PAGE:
Certainly has been more of a tug-o-war in the equity markets this past week.With a data heavy week, the Fed guessing is in full swing and depending on who is talking, it seems the market is ready to react. This is seldom a good indicator that volatility is on the decline. In fact, it can lead to prolonged periods of uncertainty. If there is one thing the markets do not like is being certain of uncertainty.
The widely anticipated job numbers released Friday came in well below expectations.1 According to the Bloomberg estimates the job creation number was projected to be 201,000 jobs when in fact it came in at only 142,000. This got all of the guessing going again about why or when the Fed would raise rates.
The Fed members have been in full force over the past weeks trying to convince the public that they are in fact still anticipating raising rates by the end of this year… subject to economic data. This is largely why every day big economic data is released the markets try to forecast what that will mean for the Fed, for rates and most importantly getting back to normalcy.
The good news is that the economy is still growing. We aren’t in a recession. Little has changed in the data to indicate caution is not the best strategy at this point. Above is a graph of the non-farm payroll as provided by the Bureau of Labor Statistics.2
The interesting thing to note is that while our labor market is still holding on, when looking from further back, it does go in cycles just like the P/E ratios talked about in previous weeks. Here is a further look of the same graph over a longer time horizon.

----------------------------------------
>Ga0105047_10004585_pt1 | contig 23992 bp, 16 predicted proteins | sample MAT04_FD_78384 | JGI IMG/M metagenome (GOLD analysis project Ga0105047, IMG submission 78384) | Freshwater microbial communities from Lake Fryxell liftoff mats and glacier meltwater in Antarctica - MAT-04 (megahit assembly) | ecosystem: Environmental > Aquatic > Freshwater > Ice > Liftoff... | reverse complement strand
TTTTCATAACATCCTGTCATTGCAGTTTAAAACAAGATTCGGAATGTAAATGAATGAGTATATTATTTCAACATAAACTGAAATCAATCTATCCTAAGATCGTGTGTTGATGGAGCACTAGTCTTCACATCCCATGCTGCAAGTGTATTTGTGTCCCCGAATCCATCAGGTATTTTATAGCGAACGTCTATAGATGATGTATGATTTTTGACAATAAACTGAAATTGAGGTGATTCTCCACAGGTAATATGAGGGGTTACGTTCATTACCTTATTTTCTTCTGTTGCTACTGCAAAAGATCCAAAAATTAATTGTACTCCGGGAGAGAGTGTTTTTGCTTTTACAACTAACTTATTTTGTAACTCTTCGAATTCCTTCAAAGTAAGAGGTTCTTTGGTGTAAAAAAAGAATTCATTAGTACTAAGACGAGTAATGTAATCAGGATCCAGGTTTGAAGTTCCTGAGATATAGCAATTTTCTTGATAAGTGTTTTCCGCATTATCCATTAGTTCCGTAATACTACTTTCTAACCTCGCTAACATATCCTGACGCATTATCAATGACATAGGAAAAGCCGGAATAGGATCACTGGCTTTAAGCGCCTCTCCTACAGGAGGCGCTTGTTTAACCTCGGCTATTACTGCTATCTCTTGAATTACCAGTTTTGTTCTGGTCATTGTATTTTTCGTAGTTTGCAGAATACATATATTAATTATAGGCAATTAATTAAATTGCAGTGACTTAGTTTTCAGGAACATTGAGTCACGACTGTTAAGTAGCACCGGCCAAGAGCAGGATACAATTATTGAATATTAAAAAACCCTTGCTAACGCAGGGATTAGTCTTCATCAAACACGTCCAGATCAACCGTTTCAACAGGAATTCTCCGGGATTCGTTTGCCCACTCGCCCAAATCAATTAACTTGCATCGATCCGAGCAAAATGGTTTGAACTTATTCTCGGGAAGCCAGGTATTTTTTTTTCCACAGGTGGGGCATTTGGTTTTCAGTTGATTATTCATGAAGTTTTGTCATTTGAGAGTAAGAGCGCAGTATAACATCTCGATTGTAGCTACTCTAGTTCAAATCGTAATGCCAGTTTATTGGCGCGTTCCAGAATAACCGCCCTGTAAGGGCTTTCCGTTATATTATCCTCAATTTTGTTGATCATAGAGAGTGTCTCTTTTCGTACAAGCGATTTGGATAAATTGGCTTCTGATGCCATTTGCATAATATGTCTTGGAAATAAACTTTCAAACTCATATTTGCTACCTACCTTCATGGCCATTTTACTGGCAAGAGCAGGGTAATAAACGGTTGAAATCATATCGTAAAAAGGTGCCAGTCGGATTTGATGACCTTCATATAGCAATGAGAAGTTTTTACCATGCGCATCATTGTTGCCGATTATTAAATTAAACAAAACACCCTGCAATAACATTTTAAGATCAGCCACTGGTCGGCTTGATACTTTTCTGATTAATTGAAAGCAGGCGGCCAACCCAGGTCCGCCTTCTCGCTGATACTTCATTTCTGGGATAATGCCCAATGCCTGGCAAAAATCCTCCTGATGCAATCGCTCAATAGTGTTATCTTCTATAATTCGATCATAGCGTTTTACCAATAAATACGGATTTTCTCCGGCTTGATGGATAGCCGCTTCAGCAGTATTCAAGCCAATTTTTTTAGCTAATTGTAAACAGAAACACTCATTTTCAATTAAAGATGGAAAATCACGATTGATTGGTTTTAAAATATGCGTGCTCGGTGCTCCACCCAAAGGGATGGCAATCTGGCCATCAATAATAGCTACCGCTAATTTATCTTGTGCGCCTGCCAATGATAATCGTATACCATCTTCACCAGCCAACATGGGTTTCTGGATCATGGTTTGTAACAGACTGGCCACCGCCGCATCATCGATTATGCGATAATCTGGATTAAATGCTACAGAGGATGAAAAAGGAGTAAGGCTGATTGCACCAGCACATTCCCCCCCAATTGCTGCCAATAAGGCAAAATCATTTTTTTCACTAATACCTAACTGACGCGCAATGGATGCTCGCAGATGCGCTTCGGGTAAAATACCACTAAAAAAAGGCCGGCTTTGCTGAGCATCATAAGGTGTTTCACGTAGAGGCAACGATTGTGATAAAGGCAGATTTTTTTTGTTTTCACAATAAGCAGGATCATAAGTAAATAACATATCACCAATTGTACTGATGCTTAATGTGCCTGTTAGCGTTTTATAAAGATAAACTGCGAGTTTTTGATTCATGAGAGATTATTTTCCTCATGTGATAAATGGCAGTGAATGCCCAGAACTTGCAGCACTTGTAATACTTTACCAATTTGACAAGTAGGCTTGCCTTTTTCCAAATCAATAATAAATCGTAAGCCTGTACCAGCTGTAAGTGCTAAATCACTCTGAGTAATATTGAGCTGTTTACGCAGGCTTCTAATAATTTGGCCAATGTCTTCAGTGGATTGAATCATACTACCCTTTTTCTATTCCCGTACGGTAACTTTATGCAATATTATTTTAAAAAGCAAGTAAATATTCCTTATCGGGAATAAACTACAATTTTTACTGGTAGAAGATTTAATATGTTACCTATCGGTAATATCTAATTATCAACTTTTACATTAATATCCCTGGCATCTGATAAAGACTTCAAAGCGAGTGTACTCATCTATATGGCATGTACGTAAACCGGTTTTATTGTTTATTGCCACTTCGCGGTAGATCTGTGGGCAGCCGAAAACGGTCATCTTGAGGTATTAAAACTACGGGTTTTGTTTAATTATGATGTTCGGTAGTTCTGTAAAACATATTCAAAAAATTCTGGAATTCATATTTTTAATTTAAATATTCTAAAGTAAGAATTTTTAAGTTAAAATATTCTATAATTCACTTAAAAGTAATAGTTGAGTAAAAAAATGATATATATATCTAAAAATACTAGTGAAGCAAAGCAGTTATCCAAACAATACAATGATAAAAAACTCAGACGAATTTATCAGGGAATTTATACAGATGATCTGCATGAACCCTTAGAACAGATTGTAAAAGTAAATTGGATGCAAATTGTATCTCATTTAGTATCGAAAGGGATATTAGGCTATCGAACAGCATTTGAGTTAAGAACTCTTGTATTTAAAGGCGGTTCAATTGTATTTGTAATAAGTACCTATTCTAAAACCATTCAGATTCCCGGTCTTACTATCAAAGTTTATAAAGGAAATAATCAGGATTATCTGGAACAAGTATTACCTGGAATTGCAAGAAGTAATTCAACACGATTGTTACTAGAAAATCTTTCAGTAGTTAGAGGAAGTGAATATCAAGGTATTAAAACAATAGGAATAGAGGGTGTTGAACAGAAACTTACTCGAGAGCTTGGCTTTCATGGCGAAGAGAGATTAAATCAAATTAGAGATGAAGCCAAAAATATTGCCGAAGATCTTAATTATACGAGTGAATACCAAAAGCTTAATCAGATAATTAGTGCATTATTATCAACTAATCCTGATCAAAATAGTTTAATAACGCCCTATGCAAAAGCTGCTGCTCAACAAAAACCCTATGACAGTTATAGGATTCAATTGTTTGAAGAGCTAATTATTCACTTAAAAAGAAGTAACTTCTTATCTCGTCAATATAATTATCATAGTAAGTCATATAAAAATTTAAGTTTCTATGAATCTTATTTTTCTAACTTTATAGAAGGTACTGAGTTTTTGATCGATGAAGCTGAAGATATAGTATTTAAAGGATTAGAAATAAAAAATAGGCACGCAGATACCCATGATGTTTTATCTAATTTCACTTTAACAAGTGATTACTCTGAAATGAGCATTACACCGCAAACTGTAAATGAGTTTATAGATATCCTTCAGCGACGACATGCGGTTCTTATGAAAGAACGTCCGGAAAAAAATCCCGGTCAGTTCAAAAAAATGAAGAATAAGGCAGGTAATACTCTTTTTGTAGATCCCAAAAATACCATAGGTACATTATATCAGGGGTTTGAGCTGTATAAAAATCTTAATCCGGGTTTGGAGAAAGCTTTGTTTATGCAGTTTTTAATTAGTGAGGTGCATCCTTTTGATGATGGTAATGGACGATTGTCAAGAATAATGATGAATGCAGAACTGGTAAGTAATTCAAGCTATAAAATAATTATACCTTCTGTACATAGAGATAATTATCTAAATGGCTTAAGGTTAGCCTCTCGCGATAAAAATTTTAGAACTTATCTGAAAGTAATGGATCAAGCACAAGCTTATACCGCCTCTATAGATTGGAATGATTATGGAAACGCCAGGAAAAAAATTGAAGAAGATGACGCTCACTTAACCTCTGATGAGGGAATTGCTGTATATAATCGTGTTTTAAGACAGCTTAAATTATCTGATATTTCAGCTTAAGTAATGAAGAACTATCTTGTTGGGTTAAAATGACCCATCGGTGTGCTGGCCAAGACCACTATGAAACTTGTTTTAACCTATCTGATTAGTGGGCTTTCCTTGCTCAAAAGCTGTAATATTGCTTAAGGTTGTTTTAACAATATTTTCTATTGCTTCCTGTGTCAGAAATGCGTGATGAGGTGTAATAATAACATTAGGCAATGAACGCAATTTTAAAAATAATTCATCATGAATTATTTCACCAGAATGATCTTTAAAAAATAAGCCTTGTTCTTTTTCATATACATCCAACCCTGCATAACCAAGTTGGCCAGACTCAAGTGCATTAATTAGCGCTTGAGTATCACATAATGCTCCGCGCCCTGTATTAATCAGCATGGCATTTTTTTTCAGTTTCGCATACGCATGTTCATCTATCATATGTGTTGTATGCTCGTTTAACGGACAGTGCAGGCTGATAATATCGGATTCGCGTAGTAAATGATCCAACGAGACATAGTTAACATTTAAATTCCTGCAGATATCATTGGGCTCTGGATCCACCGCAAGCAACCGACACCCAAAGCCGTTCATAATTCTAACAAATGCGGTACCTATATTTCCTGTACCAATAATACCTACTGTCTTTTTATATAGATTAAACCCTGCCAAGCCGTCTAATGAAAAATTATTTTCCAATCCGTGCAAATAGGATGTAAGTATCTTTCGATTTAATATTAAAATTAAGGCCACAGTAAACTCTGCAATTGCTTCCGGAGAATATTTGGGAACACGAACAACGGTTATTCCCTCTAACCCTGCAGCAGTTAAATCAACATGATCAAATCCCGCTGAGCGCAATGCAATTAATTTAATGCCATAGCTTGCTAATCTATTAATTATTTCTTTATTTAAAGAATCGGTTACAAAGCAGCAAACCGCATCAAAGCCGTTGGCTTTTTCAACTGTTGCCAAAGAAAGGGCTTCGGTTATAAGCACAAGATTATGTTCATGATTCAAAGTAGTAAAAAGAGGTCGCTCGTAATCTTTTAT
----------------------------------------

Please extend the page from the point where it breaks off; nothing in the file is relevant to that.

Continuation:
It is simply interesting to note that unemployment seems to go in cycles. It also appears we are coming to a point where increasing jobs are slowing, but we do have to wait and see more data. No doubt this is troubling to the Fed as well and may give them reason to be more dovish, or cautious in their rising rate strategy.
We continue to maintain our tactical approach to looking at the market in light of economic data. Prudence and caution seem to be the by words of the moment. There are enough indicators that are cause for caution, but not for panic. Who knows, perhaps the Fed will come up with a brilliant idea! We aren’t holding our breath but it is always a possibility. We remain ready to act but have prudently sought to protect accounts where possible.
Written by BCJ Advisor, Benjamin Bimson CIMA®
1 Schwab Market Update, 10/2/15, Despite Labor Shortfall, Stocks Working a Rebound, http://www.schwab.com/public/schwab/resource_center/expert_insight/
2 Charts Source: http://data.bls.gov/timeseries/LNS14000000
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